Navy's next-gen attack drone goes wheels-up

There's no way anyone could possibly mistake Northrop Grumman's X-47B for anything like a normal aircraft: during its first wheels-up test flight a few weeks ago, the unmanned jet fighter looked uncannily like a UFO.

There are all kinds of advantages to a robotic fighter jet: it can be smaller, lighter, faster, and more efficient, carrying more useful payload for longer ranges. Since it doesn't have to worry about keeping a fragile human pilot alive and comfortable, the X-47B can be sent on extended missions lasting for as long as it has fuel, it can give over internal areas that would otherwise be housing a cockpit to weapons or surveillance systems, and it can pull acrobatic maneuvers that would turn a human pilot into a quivering pulp.

At first, the X-47B will be flown remotely (like a Predator drone), but longer term, the idea is for the aircraft to be completely autonomous, although hopefully someone will have the forethought to install a kill switch on it somewhere. These pics show the first "wheels-up" test of the X-47B, which allowed engineers to get a much better sense of its aerodynamics and cruise mode flight characteristics.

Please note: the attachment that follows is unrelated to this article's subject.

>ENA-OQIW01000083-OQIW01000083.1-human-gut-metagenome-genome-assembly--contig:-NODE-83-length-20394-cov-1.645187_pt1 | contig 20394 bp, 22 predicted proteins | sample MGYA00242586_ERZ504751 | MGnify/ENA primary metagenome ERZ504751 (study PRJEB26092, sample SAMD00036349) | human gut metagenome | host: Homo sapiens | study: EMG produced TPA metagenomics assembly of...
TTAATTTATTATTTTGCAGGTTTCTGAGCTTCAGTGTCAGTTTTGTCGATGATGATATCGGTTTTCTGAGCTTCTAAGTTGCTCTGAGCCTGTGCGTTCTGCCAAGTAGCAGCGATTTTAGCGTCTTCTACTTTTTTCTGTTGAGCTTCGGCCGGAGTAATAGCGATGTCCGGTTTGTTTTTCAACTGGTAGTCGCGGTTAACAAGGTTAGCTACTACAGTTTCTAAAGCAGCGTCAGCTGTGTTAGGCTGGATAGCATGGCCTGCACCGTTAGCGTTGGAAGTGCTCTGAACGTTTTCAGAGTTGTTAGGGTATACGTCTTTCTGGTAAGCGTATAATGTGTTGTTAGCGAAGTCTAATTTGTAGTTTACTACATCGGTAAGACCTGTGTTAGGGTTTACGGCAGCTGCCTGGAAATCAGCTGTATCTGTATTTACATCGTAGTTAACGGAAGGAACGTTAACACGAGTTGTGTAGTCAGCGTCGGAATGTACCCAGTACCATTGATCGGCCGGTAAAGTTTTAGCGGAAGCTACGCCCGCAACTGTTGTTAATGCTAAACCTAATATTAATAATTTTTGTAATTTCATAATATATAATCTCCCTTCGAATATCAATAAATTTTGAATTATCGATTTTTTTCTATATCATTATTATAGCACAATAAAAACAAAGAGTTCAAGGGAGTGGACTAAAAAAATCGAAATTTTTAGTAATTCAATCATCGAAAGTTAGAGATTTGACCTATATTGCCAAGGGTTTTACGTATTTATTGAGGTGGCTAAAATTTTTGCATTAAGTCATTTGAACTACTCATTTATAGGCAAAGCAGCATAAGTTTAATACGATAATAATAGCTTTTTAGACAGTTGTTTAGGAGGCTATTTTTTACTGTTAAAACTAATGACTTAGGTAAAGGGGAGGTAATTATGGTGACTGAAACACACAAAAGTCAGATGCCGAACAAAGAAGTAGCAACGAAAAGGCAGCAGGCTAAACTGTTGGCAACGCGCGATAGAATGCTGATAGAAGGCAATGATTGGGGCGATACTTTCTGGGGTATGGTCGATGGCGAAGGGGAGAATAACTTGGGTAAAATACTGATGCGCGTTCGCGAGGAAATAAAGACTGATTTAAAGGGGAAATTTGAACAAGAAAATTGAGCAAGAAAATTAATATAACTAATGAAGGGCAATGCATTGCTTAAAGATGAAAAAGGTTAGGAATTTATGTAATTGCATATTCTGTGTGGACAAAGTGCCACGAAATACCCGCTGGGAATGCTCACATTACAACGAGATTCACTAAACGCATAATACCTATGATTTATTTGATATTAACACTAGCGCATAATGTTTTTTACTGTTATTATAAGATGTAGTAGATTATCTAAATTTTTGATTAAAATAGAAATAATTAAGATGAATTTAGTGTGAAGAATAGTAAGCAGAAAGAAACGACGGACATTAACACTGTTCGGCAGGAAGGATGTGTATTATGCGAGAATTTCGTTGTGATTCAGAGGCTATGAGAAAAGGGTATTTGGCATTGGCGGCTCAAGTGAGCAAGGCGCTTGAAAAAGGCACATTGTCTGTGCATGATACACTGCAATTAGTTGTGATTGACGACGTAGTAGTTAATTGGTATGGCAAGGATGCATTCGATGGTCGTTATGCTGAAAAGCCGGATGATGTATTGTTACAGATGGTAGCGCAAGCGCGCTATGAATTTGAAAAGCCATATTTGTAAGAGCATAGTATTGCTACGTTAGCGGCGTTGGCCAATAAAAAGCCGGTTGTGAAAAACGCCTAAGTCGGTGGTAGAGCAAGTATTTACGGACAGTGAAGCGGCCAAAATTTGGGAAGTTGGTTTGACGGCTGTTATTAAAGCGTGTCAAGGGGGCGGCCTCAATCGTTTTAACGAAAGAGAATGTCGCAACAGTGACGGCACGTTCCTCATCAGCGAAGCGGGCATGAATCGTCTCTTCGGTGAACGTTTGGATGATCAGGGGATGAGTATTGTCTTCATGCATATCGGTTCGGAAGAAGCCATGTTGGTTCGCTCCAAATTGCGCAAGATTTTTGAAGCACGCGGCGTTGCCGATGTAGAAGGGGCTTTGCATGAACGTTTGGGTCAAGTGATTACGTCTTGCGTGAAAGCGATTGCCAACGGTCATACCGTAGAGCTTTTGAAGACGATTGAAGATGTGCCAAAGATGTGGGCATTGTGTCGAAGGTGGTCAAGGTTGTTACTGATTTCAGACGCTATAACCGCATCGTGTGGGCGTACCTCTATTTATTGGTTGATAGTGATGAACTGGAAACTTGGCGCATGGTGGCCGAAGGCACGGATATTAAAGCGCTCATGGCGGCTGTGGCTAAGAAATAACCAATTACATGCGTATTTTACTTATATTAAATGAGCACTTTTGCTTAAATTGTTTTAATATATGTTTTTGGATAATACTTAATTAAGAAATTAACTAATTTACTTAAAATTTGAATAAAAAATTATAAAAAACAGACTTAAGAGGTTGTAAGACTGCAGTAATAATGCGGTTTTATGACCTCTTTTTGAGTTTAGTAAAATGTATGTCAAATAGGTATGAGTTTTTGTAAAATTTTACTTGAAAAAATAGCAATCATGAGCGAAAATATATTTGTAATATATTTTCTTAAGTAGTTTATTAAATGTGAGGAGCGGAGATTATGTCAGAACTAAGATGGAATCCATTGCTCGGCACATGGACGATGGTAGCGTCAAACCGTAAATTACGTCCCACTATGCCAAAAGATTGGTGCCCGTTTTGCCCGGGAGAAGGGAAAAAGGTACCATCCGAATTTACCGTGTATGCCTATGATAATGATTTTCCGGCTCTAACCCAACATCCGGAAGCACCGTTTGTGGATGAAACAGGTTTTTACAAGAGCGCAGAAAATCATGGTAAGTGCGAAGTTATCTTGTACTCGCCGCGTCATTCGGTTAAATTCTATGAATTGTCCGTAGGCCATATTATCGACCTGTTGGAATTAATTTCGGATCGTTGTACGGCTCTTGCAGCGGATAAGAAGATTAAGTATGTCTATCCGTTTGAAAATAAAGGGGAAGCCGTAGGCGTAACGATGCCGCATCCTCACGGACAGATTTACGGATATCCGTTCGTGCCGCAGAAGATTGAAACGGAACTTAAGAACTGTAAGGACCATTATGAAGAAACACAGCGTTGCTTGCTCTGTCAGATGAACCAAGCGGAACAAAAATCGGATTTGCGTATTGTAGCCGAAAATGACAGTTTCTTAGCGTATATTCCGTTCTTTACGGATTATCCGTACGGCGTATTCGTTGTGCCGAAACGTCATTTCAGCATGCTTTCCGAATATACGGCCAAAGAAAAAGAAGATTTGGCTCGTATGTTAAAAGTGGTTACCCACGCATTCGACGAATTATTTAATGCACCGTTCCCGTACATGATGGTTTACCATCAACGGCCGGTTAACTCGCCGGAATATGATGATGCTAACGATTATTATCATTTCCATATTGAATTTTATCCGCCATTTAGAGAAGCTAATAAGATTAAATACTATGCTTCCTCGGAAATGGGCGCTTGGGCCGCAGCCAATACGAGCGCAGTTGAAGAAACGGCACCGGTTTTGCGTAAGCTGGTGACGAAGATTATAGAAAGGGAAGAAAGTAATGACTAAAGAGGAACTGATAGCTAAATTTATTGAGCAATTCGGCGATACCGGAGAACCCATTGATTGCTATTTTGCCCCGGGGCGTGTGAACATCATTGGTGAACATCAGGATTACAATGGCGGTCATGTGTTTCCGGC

This second pic gives an especially good view of the X-47B's tailhook, which it's going to use to autonomously land on aircraft carriers, a feat which even the best human pilots find to be challenging, at best. But this is exactly the sort of maneuver that computers and robots excel at, and the X-47B should be performing its first carrier landing sometime in 2013.

Northrop Grumman, via PopSci

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